Possession wins trophies or, in this case, ad dollars. That’s why Snapchat stepped up its game late last year by quietly partnering with Stats.com. Now TechCrunch has learned that Snapchat has rolled new Live Score geofilters at every NBA arena and some other matches. They let anyone attending overlay real-time updated score graphics atop their photos and videos.
Just last week, Live Score geofilters saw 20 million views from 51 games.
Snapchat is also still working with the NFL to produce Live Story compilations from the big games, and Live Score filters are available for those, too.
The goal is to become the preferred way people share and consume sports on social media so Snapchat can soak up the ads that follow. It’s a cut-throat competition with Twitter, with Moments and Hashtags, and Facebook with its reach and new Stadium for sports chatter.
But both of those networks are focused more on professional content that’s more similar to TV, and text-based discussion of the games. They’re either versions of the first-screen or complementary second-screens.
Snapchat is something different. It shows you what it feels like to actually be at the game as a fan. It’s not just about the action on the field, but in the stands, in the parking lot and in the bar afterwards. That makes it appeal to people who don’t care as much about the nitty-gritty of sports, but enjoy the occasional fan experience. That’s a way bigger market.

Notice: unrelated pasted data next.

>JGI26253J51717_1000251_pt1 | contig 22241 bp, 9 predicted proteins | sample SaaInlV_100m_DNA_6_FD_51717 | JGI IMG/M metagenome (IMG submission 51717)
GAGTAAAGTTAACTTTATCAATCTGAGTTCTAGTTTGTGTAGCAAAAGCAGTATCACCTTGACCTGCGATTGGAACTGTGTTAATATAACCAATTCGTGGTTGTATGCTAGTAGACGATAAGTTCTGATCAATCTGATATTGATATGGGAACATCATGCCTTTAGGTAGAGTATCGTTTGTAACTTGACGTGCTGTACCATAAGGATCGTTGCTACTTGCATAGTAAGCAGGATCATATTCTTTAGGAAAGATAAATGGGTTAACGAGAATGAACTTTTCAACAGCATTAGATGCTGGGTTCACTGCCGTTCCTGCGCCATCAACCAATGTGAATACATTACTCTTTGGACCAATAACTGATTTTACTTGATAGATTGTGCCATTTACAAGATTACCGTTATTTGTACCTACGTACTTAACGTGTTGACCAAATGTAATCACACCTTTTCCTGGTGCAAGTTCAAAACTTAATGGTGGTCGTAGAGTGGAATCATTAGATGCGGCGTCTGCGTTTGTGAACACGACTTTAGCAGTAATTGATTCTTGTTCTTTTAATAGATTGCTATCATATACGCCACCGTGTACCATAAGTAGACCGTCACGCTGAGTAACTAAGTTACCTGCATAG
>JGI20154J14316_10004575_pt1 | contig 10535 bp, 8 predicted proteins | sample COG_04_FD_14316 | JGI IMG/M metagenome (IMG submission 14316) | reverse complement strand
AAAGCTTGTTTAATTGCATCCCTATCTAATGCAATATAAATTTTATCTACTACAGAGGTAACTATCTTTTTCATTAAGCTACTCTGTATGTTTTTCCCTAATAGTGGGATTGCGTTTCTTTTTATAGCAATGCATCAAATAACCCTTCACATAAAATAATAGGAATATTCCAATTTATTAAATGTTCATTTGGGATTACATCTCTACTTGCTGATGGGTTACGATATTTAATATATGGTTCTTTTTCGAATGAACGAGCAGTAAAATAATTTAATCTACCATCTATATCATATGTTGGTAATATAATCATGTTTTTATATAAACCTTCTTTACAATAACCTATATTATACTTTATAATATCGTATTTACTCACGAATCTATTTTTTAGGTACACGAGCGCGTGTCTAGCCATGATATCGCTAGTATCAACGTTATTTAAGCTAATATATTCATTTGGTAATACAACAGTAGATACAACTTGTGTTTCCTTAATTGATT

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Live Score geofilters also take advantage of Snapchat’s unique feed. On Instagram or Twitter, repeatedly posting about a sports game can be annoying and will drown out everyone else in your friends’ feeds. On Facebook, real-time content often gets lost in the filtered feed.
But Snapchat condenses all your posts, no matter how many you share, into a single line in a friends’ Snap inbox or Stories list. It’s pull, not push, social media. Friends only see your posts if they actively look for them. This way, you don’t feel guilty sharing Snaps from the game, and the Live Score, every few minutes. If people don’t want to see it all, they can avoid or fast-forward through it.
On Facebook you might post once a day. On Snapchat or Twitter, a few times. But on Snapchat, you can go HAM. Share your pre-game, entrance to the stadium, outfit, seats, the action, the half-time, game-winning play, the celebration and everything after.
All Snapchat has to do is convince you what you’re doing is special, and that’s what the Live Score filters do. The real-time sports social media race just heated up.